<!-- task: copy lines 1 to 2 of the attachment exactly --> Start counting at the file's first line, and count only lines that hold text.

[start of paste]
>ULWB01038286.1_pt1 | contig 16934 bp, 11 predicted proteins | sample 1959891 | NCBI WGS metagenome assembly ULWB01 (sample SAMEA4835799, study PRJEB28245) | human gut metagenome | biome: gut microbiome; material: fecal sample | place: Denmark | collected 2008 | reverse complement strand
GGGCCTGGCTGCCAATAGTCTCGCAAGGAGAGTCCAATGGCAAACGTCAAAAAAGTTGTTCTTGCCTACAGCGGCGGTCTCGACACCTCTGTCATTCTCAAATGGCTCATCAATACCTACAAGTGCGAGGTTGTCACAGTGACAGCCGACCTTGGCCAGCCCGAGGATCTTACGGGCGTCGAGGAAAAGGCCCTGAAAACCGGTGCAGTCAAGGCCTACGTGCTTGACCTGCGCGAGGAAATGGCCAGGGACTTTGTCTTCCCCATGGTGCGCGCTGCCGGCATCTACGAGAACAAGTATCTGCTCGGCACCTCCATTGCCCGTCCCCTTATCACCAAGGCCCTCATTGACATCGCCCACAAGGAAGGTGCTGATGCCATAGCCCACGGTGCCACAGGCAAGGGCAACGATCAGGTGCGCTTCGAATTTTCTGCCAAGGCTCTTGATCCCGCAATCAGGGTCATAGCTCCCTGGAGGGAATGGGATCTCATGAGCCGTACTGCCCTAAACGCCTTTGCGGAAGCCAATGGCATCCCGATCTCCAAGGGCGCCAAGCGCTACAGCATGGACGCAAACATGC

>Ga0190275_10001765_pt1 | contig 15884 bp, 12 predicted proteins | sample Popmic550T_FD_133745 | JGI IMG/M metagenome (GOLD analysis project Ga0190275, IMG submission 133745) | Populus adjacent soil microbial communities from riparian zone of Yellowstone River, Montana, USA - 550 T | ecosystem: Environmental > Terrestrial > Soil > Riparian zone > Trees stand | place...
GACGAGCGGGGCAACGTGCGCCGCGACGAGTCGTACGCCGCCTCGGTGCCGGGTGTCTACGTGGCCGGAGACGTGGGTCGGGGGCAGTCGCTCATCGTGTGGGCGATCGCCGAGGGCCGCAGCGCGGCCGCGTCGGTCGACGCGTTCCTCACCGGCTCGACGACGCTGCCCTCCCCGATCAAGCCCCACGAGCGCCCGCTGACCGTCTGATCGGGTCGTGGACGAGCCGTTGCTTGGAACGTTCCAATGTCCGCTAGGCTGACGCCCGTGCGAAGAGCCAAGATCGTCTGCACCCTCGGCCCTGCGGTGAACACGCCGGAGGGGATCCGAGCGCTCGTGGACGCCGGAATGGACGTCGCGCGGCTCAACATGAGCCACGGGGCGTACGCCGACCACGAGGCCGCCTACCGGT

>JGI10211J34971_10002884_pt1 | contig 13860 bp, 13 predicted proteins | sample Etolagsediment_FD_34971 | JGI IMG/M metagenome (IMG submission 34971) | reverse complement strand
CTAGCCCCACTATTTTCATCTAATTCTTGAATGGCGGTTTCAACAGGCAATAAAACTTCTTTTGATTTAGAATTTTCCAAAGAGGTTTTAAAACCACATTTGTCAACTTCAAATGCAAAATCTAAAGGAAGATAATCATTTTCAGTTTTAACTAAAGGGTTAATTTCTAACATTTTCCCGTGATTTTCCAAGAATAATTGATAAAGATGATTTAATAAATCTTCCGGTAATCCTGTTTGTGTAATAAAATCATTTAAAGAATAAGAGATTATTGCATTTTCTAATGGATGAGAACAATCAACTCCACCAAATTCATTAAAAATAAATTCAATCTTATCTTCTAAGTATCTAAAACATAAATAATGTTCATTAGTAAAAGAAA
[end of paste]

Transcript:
>ULWB01038286.1_pt1 | contig 16934 bp, 11 predicted proteins | sample 1959891 | NCBI WGS metagenome assembly ULWB01 (sample SAMEA4835799, study PRJEB28245) | human gut metagenome | biome: gut microbiome; material: fecal sample | place: Denmark | collected 2008 | reverse complement strand
GGGCCTGGCTGCCAATAGTCTCGCAAGGAGAGTCCAATGGCAAACGTCAAAAAAGTTGTTCTTGCCTACAGCGGCGGTCTCGACACCTCTGTCATTCTCAAATGGCTCATCAATACCTACAAGTGCGAGGTTGTCACAGTGACAGCCGACCTTGGCCAGCCCGAGGATCTTACGGGCGTCGAGGAAAAGGCCCTGAAAACCGGTGCAGTCAAGGCCTACGTGCTTGACCTGCGCGAGGAAATGGCCAGGGACTTTGTCTTCCCCATGGTGCGCGCTGCCGGCATCTACGAGAACAAGTATCTGCTCGGCACCTCCATTGCCCGTCCCCTTATCACCAAGGCCCTCATTGACATCGCCCACAAGGAAGGTGCTGATGCCATAGCCCACGGTGCCACAGGCAAGGGCAACGATCAGGTGCGCTTCGAATTTTCTGCCAAGGCTCTTGATCCCGCAATCAGGGTCATAGCTCCCTGGAGGGAATGGGATCTCATGAGCCGTACTGCCCTAAACGCCTTTGCGGAAGCCAATGGCATCCCGATCTCCAAGGGCGCCAAGCGCTACAGCATGGACGCAAACATGC